Food of Love

on October 25, 2002 by Luisa F. Ribeiro
Purportedly a coming-of-age story set in the tough world of classical music, "Food of Love" is only middling in its portrayal of a young man discovering that he is gay and flat-out disappointing in its depiction of classical musicians.

Newcomer Kevin Bishop is Paul Portfield, a dedicated piano student who, before heading to Julliard in the fall, accepts the opportunity to turn pages for his idol, famous concert pianist Richard Kennington (Paul Rhys), during a performance. The fleeting chance opens up a far different world than Paul could ever have imagined when, while traveling in Spain with his neurotic mother Pamela ("Truly, Madly, Deeply's" Juliet Stevenson), he meets Richard again. Disappointed to have missed Richard's performance, Paul boldly calls on Richard at his hotel, only to end up being seduced by the charming but demanding musician.

Panicked by Paul's youthful emotional stranglehold after a week's fling, Richard flees back to his longtime lover and agent, Joseph Mansourian ("Topsy-Turvy's" Allan Corduner), leaving Paul to recover as best he can. Meanwhile, Pamela, who's struggling through an unhappy divorce, frets about Paul's increasingly inexplicable behavior and finally challenges her son on the direction of his life.

Based on the short novel by David Leavitt, "Food of Love" (taken from Shakespeare's nod to the seductive nature of music in "Twelfth Night": "If music be the food of love, play on") has all the elements for a pleasant romance, but is hindered by a weak script from Spanish writer-director Ventura Pons and a wooden performance by Bishop. Despite a pleasingly boyish face, melting blue eyes and an agreeable physique, Bishop registers no emotion in scenes that demand a wide range, from fresh naiveté to fear to romance, disillusion, uncertainty and fury. With Bishop's limitations, Pons' script, unwilling to more fully take advantage of the vital and emotional musical world in which it is set, is revealed as shallow and uneven. The thin suggestion that Paul has willingly surrendered his dedication to music in exchange for being taken up by older men is startling but never developed.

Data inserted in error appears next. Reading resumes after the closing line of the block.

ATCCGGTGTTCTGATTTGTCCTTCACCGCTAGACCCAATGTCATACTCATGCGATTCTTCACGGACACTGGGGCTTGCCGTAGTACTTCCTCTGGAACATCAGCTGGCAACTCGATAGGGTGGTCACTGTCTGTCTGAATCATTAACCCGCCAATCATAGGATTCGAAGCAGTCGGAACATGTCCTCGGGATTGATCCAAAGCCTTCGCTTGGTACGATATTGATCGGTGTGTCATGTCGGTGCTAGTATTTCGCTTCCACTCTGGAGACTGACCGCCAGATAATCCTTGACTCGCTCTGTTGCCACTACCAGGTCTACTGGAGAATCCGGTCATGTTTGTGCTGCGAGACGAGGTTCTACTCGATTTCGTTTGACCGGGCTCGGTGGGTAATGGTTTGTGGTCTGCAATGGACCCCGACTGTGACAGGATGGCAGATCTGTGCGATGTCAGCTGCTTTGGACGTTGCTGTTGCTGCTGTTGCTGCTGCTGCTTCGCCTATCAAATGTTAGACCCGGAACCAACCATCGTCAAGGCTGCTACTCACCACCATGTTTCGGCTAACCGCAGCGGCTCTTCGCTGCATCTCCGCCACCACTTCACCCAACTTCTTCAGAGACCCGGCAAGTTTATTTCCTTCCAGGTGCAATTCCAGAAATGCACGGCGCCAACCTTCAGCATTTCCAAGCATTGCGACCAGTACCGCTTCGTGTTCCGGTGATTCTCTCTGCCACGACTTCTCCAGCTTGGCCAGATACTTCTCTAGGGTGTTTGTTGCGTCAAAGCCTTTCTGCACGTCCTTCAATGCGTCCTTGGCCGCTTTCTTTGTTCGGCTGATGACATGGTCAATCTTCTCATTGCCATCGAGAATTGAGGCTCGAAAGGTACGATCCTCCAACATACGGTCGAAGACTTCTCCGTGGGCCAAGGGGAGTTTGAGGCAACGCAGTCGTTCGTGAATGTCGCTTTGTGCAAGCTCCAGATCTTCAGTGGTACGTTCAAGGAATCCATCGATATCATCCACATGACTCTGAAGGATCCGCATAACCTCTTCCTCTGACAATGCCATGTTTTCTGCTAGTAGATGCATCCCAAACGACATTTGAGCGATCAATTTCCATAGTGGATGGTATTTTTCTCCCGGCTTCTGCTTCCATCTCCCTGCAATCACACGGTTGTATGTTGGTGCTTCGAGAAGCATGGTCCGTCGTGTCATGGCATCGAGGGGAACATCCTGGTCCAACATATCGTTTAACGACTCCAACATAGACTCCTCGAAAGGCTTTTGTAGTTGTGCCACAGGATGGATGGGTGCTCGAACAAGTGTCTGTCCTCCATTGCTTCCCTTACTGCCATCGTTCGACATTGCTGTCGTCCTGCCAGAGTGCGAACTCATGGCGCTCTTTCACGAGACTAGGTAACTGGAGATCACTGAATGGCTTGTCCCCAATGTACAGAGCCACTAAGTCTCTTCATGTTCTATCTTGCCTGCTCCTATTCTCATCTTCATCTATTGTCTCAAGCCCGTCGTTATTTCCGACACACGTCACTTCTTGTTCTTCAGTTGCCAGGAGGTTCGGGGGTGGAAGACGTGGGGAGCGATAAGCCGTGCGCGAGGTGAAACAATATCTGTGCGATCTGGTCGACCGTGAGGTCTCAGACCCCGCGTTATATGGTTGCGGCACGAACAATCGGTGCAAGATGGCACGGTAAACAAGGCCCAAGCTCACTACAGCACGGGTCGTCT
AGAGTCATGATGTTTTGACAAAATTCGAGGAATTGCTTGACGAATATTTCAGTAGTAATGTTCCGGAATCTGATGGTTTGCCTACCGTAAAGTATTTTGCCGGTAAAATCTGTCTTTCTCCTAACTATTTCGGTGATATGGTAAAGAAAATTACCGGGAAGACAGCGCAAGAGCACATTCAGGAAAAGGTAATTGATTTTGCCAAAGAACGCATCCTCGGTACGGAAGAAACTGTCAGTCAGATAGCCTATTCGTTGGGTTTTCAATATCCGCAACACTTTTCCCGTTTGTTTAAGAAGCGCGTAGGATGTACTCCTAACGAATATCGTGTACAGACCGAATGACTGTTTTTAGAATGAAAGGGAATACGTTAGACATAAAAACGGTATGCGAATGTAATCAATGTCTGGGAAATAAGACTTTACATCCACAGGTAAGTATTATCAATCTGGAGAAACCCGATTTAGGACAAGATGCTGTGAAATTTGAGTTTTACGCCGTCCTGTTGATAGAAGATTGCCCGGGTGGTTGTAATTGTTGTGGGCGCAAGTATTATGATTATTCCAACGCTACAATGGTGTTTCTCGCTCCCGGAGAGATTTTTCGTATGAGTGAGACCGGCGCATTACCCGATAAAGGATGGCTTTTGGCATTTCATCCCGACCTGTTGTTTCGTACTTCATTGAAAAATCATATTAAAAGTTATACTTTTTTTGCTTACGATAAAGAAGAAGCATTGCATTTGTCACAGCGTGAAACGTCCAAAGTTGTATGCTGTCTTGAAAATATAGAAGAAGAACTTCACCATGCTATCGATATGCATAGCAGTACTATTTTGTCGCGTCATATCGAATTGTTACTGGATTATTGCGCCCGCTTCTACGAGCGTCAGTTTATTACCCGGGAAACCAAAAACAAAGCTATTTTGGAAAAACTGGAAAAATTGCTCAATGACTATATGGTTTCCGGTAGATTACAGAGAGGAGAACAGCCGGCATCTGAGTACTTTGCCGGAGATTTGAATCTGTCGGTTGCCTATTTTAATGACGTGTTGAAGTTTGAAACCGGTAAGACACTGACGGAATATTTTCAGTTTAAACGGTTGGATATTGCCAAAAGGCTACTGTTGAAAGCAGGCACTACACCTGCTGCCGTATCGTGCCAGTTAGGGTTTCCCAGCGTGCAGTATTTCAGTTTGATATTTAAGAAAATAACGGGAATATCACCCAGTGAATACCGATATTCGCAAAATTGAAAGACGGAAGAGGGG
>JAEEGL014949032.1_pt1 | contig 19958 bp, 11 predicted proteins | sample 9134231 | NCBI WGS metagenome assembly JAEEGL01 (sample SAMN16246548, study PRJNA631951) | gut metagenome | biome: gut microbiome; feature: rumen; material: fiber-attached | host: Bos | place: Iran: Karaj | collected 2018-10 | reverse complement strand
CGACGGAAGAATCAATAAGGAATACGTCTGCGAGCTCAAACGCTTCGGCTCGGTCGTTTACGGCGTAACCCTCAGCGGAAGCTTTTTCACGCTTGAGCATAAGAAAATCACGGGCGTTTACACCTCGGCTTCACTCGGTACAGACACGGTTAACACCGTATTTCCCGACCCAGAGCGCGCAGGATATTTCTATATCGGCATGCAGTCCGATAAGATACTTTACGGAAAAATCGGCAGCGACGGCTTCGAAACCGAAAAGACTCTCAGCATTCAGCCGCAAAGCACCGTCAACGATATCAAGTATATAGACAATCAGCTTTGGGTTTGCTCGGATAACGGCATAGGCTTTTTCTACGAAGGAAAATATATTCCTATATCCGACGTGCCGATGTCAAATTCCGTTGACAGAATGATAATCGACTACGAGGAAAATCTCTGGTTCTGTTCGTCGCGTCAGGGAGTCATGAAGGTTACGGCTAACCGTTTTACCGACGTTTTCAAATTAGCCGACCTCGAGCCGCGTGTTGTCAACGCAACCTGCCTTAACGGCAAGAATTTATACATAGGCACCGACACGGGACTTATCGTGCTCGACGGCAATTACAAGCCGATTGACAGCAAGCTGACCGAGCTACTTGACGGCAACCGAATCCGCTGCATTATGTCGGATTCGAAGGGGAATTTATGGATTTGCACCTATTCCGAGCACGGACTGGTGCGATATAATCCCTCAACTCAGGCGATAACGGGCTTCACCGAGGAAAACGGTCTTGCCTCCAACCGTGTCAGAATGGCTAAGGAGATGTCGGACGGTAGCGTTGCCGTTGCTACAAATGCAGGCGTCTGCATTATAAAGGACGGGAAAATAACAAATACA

Rhys fares the best as the self-absorbed but emotionally fragile pianist who, fearing he has reached his professional peak, seeks solace in the arms of an unabashed young admirer. Corduner is appropriately smarmy but only partially convincing as the jealous older lover who shows his humanity by the depth of emotion he feels upon the death of a beloved pet dog. Despite Juliet Stevenon's attempt to bring cohesion to Pamela's emotional roller coaster life, it is not enough to give the film the substance it so desperately needs. Starring Juliet Stevenson, Kevin Bishop and Paul Rhys. Directed and written by Ventura Pons. Produced by Michael Smeaton and Thomas Spieker. A TLA release. Drama. Not yet rated. Running time: 109 min

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